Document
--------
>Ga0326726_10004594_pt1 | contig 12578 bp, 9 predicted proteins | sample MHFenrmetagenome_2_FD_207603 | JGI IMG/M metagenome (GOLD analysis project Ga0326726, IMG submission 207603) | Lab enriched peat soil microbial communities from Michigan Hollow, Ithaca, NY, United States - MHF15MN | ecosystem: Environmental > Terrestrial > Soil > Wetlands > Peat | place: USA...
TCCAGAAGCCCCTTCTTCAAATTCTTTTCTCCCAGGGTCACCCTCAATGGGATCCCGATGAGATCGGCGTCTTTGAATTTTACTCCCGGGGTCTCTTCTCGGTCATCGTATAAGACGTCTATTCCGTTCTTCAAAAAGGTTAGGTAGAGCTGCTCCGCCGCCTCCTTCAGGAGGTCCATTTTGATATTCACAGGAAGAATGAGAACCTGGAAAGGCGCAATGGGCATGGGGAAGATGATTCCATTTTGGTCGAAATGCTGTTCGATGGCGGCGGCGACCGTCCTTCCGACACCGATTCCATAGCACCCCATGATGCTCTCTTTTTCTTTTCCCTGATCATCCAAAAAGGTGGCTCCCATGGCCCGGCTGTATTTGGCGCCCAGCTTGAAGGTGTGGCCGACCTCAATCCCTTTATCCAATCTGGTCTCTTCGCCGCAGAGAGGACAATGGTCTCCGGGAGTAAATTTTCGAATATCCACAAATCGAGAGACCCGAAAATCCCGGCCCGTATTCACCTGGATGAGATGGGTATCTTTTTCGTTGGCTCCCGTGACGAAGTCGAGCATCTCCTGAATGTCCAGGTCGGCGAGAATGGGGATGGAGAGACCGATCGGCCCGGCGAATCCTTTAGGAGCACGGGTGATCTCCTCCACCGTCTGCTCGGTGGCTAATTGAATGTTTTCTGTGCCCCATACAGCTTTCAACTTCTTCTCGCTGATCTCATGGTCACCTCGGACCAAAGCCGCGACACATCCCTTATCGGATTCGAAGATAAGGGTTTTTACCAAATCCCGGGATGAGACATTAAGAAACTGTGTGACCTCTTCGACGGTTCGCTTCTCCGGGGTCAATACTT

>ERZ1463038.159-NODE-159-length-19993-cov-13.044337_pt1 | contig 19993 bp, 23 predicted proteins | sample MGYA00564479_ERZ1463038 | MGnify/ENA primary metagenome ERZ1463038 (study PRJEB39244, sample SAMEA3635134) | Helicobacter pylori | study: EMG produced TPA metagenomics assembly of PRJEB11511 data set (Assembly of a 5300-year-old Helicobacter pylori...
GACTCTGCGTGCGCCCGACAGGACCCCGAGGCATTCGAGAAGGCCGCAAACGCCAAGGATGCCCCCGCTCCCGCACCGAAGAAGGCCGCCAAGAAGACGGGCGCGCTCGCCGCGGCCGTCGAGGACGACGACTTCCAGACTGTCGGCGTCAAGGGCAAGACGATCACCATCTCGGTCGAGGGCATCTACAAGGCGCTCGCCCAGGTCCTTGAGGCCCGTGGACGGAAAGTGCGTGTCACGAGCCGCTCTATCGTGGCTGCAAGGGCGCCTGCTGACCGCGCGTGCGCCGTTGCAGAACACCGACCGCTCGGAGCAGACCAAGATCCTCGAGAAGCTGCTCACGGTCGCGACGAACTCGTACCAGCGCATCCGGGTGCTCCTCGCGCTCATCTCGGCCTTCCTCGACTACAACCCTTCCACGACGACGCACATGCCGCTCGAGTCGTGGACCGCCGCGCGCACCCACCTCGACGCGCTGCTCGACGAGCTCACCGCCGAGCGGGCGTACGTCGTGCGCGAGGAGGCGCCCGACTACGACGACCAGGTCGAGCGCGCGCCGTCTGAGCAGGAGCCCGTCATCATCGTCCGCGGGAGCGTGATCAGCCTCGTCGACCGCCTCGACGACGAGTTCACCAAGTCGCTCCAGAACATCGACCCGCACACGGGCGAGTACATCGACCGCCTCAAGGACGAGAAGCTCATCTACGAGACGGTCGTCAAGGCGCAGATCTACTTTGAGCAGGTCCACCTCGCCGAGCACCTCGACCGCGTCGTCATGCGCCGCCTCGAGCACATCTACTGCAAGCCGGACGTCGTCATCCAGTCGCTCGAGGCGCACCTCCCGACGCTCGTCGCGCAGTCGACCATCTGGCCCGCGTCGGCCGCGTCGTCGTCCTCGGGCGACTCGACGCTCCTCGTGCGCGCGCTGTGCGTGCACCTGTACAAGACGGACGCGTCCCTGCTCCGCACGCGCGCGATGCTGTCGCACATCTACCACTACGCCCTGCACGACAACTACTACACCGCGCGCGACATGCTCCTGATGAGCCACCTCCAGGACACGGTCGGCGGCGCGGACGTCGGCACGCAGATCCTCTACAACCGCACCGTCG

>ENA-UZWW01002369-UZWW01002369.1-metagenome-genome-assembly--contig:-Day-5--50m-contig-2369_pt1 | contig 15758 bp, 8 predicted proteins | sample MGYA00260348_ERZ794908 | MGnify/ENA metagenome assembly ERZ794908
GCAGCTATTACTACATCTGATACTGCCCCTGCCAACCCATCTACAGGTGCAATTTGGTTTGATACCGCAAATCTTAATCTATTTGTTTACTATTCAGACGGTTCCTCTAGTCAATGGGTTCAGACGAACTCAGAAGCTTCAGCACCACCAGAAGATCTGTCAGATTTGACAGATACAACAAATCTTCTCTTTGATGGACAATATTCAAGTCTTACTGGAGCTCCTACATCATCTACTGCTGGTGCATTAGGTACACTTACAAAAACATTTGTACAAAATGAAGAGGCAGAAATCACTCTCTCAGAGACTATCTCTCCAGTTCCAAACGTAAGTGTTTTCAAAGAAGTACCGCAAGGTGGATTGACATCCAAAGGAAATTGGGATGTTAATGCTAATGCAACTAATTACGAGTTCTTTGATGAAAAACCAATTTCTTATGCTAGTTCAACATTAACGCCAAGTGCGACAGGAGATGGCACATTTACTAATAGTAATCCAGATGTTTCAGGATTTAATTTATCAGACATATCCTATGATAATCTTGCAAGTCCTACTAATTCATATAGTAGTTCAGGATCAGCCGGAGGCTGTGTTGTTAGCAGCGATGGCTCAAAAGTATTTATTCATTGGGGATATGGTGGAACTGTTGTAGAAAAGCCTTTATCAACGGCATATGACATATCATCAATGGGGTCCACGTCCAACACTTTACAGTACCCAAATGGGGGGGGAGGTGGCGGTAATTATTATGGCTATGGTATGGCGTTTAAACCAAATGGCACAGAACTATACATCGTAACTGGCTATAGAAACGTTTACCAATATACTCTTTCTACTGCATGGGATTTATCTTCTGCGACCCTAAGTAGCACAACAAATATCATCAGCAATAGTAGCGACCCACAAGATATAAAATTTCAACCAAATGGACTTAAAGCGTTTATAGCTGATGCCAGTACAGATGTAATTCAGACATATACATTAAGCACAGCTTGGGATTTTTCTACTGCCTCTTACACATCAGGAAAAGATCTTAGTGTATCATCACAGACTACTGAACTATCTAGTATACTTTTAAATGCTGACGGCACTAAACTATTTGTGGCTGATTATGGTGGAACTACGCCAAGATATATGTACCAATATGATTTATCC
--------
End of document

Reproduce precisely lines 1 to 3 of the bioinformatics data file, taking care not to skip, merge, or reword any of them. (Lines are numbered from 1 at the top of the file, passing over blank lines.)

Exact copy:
>Ga0326726_10004594_pt1 | contig 12578 bp, 9 predicted proteins | sample MHFenrmetagenome_2_FD_207603 | JGI IMG/M metagenome (GOLD analysis project Ga0326726, IMG submission 207603) | Lab enriched peat soil microbial communities from Michigan Hollow, Ithaca, NY, United States - MHF15MN | ecosystem: Environmental > Terrestrial > Soil > Wetlands > Peat | place: USA...
TCCAGAAGCCCCTTCTTCAAATTCTTTTCTCCCAGGGTCACCCTCAATGGGATCCCGATGAGATCGGCGTCTTTGAATTTTACTCCCGGGGTCTCTTCTCGGTCATCGTATAAGACGTCTATTCCGTTCTTCAAAAAGGTTAGGTAGAGCTGCTCCGCCGCCTCCTTCAGGAGGTCCATTTTGATATTCACAGGAAGAATGAGAACCTGGAAAGGCGCAATGGGCATGGGGAAGATGATTCCATTTTGGTCGAAATGCTGTTCGATGGCGGCGGCGACCGTCCTTCCGACACCGATTCCATAGCACCCCATGATGCTCTCTTTTTCTTTTCCCTGATCATCCAAAAAGGTGGCTCCCATGGCCCGGCTGTATTTGGCGCCCAGCTTGAAGGTGTGGCCGACCTCAATCCCTTTATCCAATCTGGTCTCTTCGCCGCAGAGAGGACAATGGTCTCCGGGAGTAAATTTTCGAATATCCACAAATCGAGAGACCCGAAAATCCCGGCCCGTATTCACCTGGATGAGATGGGTATCTTTTTCGTTGGCTCCCGTGACGAAGTCGAGCATCTCCTGAATGTCCAGGTCGGCGAGAATGGGGATGGAGAGACCGATCGGCCCGGCGAATCCTTTAGGAGCACGGGTGATCTCCTCCACCGTCTGCTCGGTGGCTAATTGAATGTTTTCTGTGCCCCATACAGCTTTCAACTTCTTCTCGCTGATCTCATGGTCACCTCGGACCAAAGCCGCGACACATCCCTTATCGGATTCGAAGATAAGGGTTTTTACCAAATCCCGGGATGAGACATTAAGAAACTGTGTGACCTCTTCGACGGTTCGCTTCTCCGGGGTCAATACTT

>ERZ1463038.159-NODE-159-length-19993-cov-13.044337_pt1 | contig 19993 bp, 23 predicted proteins | sample MGYA00564479_ERZ1463038 | MGnify/ENA primary metagenome ERZ1463038 (study PRJEB39244, sample SAMEA3635134) | Helicobacter pylori | study: EMG produced TPA metagenomics assembly of PRJEB11511 data set (Assembly of a 5300-year-old Helicobacter pylori...